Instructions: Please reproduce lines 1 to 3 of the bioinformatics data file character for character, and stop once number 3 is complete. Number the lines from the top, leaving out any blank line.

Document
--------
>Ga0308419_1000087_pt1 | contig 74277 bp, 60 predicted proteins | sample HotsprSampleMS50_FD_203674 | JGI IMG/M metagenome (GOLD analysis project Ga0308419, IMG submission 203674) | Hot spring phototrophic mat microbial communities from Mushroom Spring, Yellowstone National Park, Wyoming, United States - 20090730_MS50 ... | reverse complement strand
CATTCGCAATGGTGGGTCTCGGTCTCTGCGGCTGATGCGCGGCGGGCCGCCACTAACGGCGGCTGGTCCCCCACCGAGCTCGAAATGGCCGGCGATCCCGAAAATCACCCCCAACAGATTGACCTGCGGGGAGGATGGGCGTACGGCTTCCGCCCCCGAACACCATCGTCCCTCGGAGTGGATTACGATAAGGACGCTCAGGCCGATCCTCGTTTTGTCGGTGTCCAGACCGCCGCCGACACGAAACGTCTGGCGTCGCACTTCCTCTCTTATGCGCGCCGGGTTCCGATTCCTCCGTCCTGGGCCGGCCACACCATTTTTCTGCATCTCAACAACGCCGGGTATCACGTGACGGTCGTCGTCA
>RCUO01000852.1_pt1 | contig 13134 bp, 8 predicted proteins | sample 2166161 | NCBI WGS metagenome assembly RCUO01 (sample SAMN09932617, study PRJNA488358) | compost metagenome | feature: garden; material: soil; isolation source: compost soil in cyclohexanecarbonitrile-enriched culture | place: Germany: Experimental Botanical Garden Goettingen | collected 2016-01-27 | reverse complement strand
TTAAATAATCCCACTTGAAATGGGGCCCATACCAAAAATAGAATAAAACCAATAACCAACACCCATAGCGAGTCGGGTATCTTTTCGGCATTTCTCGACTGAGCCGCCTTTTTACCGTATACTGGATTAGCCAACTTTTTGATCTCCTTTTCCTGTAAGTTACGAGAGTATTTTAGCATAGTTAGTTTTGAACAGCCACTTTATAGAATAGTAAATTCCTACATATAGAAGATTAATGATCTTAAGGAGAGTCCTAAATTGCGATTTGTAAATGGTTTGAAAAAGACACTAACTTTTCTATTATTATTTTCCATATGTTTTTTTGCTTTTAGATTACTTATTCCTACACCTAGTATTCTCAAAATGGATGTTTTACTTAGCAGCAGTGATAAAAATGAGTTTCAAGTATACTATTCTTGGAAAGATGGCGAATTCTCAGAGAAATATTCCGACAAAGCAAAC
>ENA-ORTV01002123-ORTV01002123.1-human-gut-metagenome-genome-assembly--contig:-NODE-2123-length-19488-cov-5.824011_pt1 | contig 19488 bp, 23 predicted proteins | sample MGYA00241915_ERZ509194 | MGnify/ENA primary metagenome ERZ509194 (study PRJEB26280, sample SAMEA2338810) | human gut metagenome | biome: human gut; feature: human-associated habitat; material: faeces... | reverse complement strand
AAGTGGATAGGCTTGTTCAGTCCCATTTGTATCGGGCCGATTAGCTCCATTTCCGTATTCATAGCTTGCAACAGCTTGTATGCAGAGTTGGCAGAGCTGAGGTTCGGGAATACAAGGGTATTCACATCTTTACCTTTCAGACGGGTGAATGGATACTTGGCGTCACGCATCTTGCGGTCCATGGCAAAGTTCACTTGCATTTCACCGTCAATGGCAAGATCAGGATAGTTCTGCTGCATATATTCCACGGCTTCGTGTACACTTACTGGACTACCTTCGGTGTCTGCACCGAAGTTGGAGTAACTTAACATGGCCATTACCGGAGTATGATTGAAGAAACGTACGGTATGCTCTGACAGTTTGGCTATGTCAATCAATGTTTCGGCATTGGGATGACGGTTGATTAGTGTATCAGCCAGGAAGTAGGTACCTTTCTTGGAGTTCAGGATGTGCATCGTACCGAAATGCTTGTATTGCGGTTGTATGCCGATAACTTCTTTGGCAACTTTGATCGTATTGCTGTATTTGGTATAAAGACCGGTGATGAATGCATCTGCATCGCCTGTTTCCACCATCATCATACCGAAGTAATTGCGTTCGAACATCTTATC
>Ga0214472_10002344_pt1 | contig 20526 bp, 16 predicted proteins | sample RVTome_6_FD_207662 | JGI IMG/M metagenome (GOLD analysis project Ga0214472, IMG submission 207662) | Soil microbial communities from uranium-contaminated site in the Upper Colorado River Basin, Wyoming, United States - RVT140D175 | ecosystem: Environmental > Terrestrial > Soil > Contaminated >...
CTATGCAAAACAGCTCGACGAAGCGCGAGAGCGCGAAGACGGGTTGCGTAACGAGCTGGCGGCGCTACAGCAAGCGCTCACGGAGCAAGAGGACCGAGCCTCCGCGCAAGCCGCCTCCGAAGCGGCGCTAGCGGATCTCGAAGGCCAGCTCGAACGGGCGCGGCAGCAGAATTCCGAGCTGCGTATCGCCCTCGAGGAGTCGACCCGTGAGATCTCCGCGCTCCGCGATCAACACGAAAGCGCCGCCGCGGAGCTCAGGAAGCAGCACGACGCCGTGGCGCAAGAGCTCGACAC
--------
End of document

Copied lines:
>Ga0308419_1000087_pt1 | contig 74277 bp, 60 predicted proteins | sample HotsprSampleMS50_FD_203674 | JGI IMG/M metagenome (GOLD analysis project Ga0308419, IMG submission 203674) | Hot spring phototrophic mat microbial communities from Mushroom Spring, Yellowstone National Park, Wyoming, United States - 20090730_MS50 ... | reverse complement strand
CATTCGCAATGGTGGGTCTCGGTCTCTGCGGCTGATGCGCGGCGGGCCGCCACTAACGGCGGCTGGTCCCCCACCGAGCTCGAAATGGCCGGCGATCCCGAAAATCACCCCCAACAGATTGACCTGCGGGGAGGATGGGCGTACGGCTTCCGCCCCCGAACACCATCGTCCCTCGGAGTGGATTACGATAAGGACGCTCAGGCCGATCCTCGTTTTGTCGGTGTCCAGACCGCCGCCGACACGAAACGTCTGGCGTCGCACTTCCTCTCTTATGCGCGCCGGGTTCCGATTCCTCCGTCCTGGGCCGGCCACACCATTTTTCTGCATCTCAACAACGCCGGGTATCACGTGACGGTCGTCGTCA
>RCUO01000852.1_pt1 | contig 13134 bp, 8 predicted proteins | sample 2166161 | NCBI WGS metagenome assembly RCUO01 (sample SAMN09932617, study PRJNA488358) | compost metagenome | feature: garden; material: soil; isolation source: compost soil in cyclohexanecarbonitrile-enriched culture | place: Germany: Experimental Botanical Garden Goettingen | collected 2016-01-27 | reverse complement strand